Lessons of victory ›World› Granma

At this point, no sane person can deny that the 15N was a resounding failure for the counterrevolution and a triumph for those of us who defend socialism. Isolated, without power of real convocation, deceived by the mirages of social networks, the members of Archipelago read perplexed the news that their leader had secretly fled to Spain. Neither banished nor disappeared: Yunior García, the apparent “mastermind” of the failed “lawful and peaceful march,” had been planning his escape for days.

Nothing happened in the streets: no demonstrations, no riots, not even a cacerolazo. Any. Total tranquility, peace; children going to school, airplanes entering Cuba: the return to the «new normality». The enemy press (and the accomplice) had to juggle to keep that “no-march” in the media spotlight, manipulatively placing an image of the Red Handkerchief sit-in as “evidence” of anti-government actions.

The President of the Republic himself, Miguel Díaz-Canel Bermúdez, who attended a concert that Tony Ávila gave away at the request of the youth of the sit-in, starred in one of these Kafkaesque episodes: a headline spoke of protests against the Cuban government while showing a photo of the Cuban president, with a red scarf around his neck, sitting among the people. Wonders of the tropical dictatorship!

These have been days of having a lot of fun in the face of the frustration and imaginative resources that our adversaries used to try to “save the day.” But don’t let that joy blind us: we didn’t do everything right. If it is good to learn lessons from defeat, so as not to lose battles again (which the counterrevolution and its many “thinking tanks” are surely analyzing), healthy is also learning to win in a better way. And we have many things to learn after this victory.

The first thing is that we must not allow ourselves to be carried away by the lowest instincts of the human condition: anger, insult, violence; or because of those social atavisms that still weigh down on our emancipatory project: machismo, misogyny, homophobia, racism. If it is necessary to confront the enemy, let us do it without staining a drop of disgrace. Let’s always be better than our opponents. Offending a woman because of her physical appearance, or labeling her with epithets that only detract from us, turns against us; by making fun of a person for their sexual orientation or inferring that a certain moral laxity is explained by them, we are doing the Revolution a disservice.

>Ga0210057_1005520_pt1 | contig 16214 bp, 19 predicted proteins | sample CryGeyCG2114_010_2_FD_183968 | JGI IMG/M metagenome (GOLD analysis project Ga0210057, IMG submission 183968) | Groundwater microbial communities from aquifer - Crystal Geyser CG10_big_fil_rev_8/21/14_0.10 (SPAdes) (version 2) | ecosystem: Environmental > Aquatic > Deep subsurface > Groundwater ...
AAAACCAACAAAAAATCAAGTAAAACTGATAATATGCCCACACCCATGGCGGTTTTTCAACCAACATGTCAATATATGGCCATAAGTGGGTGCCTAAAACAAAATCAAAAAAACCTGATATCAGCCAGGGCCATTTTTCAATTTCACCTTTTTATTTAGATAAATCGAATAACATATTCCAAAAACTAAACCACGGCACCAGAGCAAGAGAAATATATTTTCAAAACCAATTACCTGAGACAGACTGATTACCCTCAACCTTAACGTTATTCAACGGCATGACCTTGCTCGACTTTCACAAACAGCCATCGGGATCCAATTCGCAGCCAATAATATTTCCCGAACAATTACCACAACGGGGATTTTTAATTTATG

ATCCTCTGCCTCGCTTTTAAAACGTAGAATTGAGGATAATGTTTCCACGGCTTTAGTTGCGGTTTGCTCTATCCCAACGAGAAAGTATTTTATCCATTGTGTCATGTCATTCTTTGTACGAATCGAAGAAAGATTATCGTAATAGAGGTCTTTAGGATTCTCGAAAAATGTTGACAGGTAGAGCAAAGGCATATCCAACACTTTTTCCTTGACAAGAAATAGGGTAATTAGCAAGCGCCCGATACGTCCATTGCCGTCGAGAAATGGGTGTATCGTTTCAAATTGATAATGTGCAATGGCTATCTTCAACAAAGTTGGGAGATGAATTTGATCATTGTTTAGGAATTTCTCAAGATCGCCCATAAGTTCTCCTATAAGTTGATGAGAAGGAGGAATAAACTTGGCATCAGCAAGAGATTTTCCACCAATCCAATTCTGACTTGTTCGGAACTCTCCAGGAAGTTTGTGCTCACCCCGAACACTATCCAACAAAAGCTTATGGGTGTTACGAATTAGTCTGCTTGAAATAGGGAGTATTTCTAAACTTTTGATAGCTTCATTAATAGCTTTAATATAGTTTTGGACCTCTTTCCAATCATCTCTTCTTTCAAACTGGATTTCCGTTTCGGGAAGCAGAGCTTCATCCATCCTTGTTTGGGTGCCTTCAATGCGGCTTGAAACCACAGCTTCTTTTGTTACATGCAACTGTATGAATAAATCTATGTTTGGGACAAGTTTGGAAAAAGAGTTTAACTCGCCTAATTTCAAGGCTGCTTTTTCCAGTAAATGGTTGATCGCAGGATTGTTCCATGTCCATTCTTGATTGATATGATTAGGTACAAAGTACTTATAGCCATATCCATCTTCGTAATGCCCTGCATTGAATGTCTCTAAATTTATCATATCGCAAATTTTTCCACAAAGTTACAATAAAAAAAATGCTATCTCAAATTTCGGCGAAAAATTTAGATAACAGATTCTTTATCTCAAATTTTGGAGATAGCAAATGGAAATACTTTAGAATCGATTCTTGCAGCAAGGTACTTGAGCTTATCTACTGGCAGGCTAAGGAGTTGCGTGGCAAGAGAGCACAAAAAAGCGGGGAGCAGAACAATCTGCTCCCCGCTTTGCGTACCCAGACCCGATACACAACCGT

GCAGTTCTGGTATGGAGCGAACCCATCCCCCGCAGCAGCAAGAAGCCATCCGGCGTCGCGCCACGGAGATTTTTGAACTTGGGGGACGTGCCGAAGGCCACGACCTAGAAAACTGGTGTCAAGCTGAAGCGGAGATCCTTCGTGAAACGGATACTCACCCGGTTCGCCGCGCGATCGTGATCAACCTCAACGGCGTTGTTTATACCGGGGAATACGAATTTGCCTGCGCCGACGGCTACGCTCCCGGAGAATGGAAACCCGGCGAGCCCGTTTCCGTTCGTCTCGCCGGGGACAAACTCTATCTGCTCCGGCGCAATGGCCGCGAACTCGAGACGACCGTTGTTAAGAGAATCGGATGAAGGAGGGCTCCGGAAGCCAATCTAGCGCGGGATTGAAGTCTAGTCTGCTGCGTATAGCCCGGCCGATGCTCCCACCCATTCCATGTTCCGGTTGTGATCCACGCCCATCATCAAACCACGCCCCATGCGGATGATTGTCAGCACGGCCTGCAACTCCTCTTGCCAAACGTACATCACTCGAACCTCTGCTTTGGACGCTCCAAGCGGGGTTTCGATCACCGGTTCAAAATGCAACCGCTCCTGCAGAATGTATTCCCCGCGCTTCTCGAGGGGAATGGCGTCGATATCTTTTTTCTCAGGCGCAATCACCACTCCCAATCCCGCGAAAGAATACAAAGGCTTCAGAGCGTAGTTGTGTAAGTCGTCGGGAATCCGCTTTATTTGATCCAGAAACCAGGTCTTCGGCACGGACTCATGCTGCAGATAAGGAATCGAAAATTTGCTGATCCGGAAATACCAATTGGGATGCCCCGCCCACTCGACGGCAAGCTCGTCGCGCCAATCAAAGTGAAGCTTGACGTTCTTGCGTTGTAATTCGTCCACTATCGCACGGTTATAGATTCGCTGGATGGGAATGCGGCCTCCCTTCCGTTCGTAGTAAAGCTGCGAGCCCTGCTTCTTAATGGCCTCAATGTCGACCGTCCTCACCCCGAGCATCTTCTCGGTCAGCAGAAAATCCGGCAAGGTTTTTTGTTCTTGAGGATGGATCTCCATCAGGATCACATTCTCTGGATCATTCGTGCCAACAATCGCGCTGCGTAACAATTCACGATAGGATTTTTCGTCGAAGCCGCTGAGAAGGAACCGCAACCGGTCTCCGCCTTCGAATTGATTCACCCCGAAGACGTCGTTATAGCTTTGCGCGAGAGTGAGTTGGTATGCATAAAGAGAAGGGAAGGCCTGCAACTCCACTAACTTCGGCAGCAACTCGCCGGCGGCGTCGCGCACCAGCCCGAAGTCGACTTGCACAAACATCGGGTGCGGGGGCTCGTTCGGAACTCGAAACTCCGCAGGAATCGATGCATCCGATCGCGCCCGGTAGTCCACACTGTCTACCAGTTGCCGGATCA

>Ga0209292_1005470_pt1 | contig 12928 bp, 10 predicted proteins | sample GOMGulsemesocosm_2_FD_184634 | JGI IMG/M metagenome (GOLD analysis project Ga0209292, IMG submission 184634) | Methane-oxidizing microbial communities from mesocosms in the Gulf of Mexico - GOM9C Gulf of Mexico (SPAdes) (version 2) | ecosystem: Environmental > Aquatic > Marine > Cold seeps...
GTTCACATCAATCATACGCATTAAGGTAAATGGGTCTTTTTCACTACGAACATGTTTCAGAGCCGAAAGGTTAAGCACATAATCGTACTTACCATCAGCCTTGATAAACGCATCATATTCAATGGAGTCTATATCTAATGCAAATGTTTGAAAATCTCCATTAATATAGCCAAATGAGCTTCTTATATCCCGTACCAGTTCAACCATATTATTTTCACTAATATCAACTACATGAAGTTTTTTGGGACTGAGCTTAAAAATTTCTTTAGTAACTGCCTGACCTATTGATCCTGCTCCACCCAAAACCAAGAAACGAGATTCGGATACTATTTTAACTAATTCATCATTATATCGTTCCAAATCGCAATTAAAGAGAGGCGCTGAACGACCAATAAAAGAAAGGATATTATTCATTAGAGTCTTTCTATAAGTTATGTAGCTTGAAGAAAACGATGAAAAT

Yes, let us repudiate everything smelly and petty from the enemy, but let us do so with the decency and virtue that should characterize us as revolutionaries. We do not have to try to vindicate obsolete political technologies but rather to point to new and better forms of ideological struggle. And no, do not read in these lines a morality against choteo: humor is a very powerful weapon that

we must grasp, provided that in a joke we do not throw overboard all the vast and beautiful ethical legacy of the Cuban Revolution, that which is one from Céspedes to today.

Let us defend Cuba and socialism with morality and the joy of knowing we are the winners. Why show anger if we are the people in power? Why yell and rant when we can laugh and dance? Let’s leave the frustration and resentment to the losers: ours has to be something else.

And if it is important not to stain the triumph with excesses, good or malicious, it is vital that we do not lose sight of the youngest. We cannot be condescending, but neither can we be dogmatic, scholastic: let us see in the new generations that fundamental clay of the revolutionary project, let us see in those people, who are forging an identity, the promise of continuity and prosperity that we owe ourselves. Children and young people must be recognized, with special tolerance, the right to make mistakes, and never incur the wrong practice of homologate the action of a minor to that of a man (or a woman) full-fledged.

Let’s enjoy the victory, yes, but let’s not overlook these lessons that he leaves us. There are many battles to be fought in the name of the Revolution: we will always have to be up to the task that such a challenge implies.

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